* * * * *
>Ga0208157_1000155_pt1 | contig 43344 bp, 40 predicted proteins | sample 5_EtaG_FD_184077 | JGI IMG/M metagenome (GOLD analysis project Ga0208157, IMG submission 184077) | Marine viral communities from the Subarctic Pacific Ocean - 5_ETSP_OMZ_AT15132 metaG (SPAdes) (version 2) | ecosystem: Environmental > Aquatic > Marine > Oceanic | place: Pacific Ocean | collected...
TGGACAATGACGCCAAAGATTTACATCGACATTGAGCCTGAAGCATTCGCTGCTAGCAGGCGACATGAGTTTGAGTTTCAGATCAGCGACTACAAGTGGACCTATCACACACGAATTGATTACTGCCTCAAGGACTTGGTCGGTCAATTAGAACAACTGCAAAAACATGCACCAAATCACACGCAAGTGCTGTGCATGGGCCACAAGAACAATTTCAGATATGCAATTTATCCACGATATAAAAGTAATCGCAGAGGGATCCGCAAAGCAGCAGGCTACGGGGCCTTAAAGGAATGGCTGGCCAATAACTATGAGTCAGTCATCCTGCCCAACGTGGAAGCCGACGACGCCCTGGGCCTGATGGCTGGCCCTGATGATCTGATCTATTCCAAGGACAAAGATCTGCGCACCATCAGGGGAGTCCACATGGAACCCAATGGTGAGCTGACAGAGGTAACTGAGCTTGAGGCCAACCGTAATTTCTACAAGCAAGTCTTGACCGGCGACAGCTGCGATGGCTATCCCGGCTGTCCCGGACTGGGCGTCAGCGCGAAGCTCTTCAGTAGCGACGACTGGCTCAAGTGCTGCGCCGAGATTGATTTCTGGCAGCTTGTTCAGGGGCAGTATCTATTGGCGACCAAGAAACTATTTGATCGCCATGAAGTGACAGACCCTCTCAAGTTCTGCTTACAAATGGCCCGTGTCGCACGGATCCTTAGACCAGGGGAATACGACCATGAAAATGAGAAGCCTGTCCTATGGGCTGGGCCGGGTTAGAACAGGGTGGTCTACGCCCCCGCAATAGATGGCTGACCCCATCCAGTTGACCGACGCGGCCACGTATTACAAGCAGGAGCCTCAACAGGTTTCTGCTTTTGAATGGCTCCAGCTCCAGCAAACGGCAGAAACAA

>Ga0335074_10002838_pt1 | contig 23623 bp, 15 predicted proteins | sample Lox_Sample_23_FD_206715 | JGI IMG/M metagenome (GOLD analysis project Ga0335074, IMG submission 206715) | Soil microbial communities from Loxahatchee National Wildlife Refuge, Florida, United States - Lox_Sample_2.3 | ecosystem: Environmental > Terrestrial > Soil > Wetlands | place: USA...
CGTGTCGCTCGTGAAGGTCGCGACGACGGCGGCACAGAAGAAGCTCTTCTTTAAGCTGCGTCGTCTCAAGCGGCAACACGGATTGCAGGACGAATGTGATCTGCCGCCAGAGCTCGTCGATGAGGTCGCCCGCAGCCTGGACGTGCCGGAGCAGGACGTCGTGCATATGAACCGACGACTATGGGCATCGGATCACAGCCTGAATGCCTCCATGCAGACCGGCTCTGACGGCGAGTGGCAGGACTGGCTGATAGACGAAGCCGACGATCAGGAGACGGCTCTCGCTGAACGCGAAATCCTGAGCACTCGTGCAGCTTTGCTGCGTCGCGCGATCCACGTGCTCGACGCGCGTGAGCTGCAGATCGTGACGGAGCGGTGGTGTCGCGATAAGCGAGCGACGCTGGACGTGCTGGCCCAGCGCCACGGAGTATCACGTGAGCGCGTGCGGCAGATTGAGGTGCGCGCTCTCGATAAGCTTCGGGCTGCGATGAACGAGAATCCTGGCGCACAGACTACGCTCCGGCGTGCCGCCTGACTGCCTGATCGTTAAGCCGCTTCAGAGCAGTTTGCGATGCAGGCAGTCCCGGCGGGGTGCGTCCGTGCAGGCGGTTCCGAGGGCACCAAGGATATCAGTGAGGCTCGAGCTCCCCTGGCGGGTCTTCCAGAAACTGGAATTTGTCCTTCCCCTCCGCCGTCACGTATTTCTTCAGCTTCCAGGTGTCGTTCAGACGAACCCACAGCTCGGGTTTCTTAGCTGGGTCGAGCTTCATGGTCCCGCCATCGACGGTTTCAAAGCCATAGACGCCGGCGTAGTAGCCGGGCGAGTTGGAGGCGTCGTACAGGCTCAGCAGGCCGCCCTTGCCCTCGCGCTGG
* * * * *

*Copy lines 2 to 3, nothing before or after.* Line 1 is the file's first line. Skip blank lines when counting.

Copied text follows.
TGGACAATGACGCCAAAGATTTACATCGACATTGAGCCTGAAGCATTCGCTGCTAGCAGGCGACATGAGTTTGAGTTTCAGATCAGCGACTACAAGTGGACCTATCACACACGAATTGATTACTGCCTCAAGGACTTGGTCGGTCAATTAGAACAACTGCAAAAACATGCACCAAATCACACGCAAGTGCTGTGCATGGGCCACAAGAACAATTTCAGATATGCAATTTATCCACGATATAAAAGTAATCGCAGAGGGATCCGCAAAGCAGCAGGCTACGGGGCCTTAAAGGAATGGCTGGCCAATAACTATGAGTCAGTCATCCTGCCCAACGTGGAAGCCGACGACGCCCTGGGCCTGATGGCTGGCCCTGATGATCTGATCTATTCCAAGGACAAAGATCTGCGCACCATCAGGGGAGTCCACATGGAACCCAATGGTGAGCTGACAGAGGTAACTGAGCTTGAGGCCAACCGTAATTTCTACAAGCAAGTCTTGACCGGCGACAGCTGCGATGGCTATCCCGGCTGTCCCGGACTGGGCGTCAGCGCGAAGCTCTTCAGTAGCGACGACTGGCTCAAGTGCTGCGCCGAGATTGATTTCTGGCAGCTTGTTCAGGGGCAGTATCTATTGGCGACCAAGAAACTATTTGATCGCCATGAAGTGACAGACCCTCTCAAGTTCTGCTTACAAATGGCCCGTGTCGCACGGATCCTTAGACCAGGGGAATACGACCATGAAAATGAGAAGCCTGTCCTATGGGCTGGGCCGGGTTAGAACAGGGTGGTCTACGCCCCCGCAATAGATGGCTGACCCCATCCAGTTGACCGACGCGGCCACGTATTACAAGCAGGAGCCTCAACAGGTTTCTGCTTTTGAATGGCTCCAGCTCCAGCAAACGGCAGAAACAA

>Ga0335074_10002838_pt1 | contig 23623 bp, 15 predicted proteins | sample Lox_Sample_23_FD_206715 | JGI IMG/M metagenome (GOLD analysis project Ga0335074, IMG submission 206715) | Soil microbial communities from Loxahatchee National Wildlife Refuge, Florida, United States - Lox_Sample_2.3 | ecosystem: Environmental > Terrestrial > Soil > Wetlands | place: USA...